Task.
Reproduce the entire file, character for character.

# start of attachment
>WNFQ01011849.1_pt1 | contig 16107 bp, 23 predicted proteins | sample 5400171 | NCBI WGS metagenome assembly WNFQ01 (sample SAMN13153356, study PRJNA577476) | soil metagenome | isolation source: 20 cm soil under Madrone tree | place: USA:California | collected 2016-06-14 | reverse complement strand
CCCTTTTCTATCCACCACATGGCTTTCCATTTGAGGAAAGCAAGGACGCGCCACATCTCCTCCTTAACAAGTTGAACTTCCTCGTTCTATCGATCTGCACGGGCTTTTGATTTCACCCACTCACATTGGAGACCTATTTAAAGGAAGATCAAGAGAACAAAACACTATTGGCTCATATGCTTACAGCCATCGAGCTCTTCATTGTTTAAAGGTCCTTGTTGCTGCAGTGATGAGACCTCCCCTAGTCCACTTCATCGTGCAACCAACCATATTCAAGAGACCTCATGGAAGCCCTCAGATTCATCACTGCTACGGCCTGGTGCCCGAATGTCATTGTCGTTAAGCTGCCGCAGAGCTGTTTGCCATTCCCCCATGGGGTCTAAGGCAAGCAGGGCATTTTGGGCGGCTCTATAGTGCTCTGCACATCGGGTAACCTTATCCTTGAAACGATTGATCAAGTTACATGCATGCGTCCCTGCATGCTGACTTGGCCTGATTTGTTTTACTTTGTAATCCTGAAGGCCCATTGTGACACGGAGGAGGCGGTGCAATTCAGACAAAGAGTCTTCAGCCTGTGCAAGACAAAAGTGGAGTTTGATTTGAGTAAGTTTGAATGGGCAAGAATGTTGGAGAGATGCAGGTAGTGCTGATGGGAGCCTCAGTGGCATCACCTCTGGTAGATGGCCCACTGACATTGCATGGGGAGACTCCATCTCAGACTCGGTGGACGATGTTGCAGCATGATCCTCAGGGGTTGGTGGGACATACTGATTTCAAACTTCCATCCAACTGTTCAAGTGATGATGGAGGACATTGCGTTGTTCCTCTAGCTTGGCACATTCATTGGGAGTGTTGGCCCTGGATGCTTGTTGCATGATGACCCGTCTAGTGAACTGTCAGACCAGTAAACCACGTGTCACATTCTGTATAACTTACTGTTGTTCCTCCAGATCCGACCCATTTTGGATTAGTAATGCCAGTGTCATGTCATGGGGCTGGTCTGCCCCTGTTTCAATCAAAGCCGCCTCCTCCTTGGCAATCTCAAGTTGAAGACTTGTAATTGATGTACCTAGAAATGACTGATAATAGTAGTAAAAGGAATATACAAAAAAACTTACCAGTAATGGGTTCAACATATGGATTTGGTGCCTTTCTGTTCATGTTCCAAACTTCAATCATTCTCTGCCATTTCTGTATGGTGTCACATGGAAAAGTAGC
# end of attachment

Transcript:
>WNFQ01011849.1_pt1 | contig 16107 bp, 23 predicted proteins | sample 5400171 | NCBI WGS metagenome assembly WNFQ01 (sample SAMN13153356, study PRJNA577476) | soil metagenome | isolation source: 20 cm soil under Madrone tree | place: USA:California | collected 2016-06-14 | reverse complement strand
CCCTTTTCTATCCACCACATGGCTTTCCATTTGAGGAAAGCAAGGACGCGCCACATCTCCTCCTTAACAAGTTGAACTTCCTCGTTCTATCGATCTGCACGGGCTTTTGATTTCACCCACTCACATTGGAGACCTATTTAAAGGAAGATCAAGAGAACAAAACACTATTGGCTCATATGCTTACAGCCATCGAGCTCTTCATTGTTTAAAGGTCCTTGTTGCTGCAGTGATGAGACCTCCCCTAGTCCACTTCATCGTGCAACCAACCATATTCAAGAGACCTCATGGAAGCCCTCAGATTCATCACTGCTACGGCCTGGTGCCCGAATGTCATTGTCGTTAAGCTGCCGCAGAGCTGTTTGCCATTCCCCCATGGGGTCTAAGGCAAGCAGGGCATTTTGGGCGGCTCTATAGTGCTCTGCACATCGGGTAACCTTATCCTTGAAACGATTGATCAAGTTACATGCATGCGTCCCTGCATGCTGACTTGGCCTGATTTGTTTTACTTTGTAATCCTGAAGGCCCATTGTGACACGGAGGAGGCGGTGCAATTCAGACAAAGAGTCTTCAGCCTGTGCAAGACAAAAGTGGAGTTTGATTTGAGTAAGTTTGAATGGGCAAGAATGTTGGAGAGATGCAGGTAGTGCTGATGGGAGCCTCAGTGGCATCACCTCTGGTAGATGGCCCACTGACATTGCATGGGGAGACTCCATCTCAGACTCGGTGGACGATGTTGCAGCATGATCCTCAGGGGTTGGTGGGACATACTGATTTCAAACTTCCATCCAACTGTTCAAGTGATGATGGAGGACATTGCGTTGTTCCTCTAGCTTGGCACATTCATTGGGAGTGTTGGCCCTGGATGCTTGTTGCATGATGACCCGTCTAGTGAACTGTCAGACCAGTAAACCACGTGTCACATTCTGTATAACTTACTGTTGTTCCTCCAGATCCGACCCATTTTGGATTAGTAATGCCAGTGTCATGTCATGGGGCTGGTCTGCCCCTGTTTCAATCAAAGCCGCCTCCTCCTTGGCAATCTCAAGTTGAAGACTTGTAATTGATGTACCTAGAAATGACTGATAATAGTAGTAAAAGGAATATACAAAAAAACTTACCAGTAATGGGTTCAACATATGGATTTGGTGCCTTTCTGTTCATGTTCCAAACTTCAATCATTCTCTGCCATTTCTGTATGGTGTCACATGGAAAAGTAGC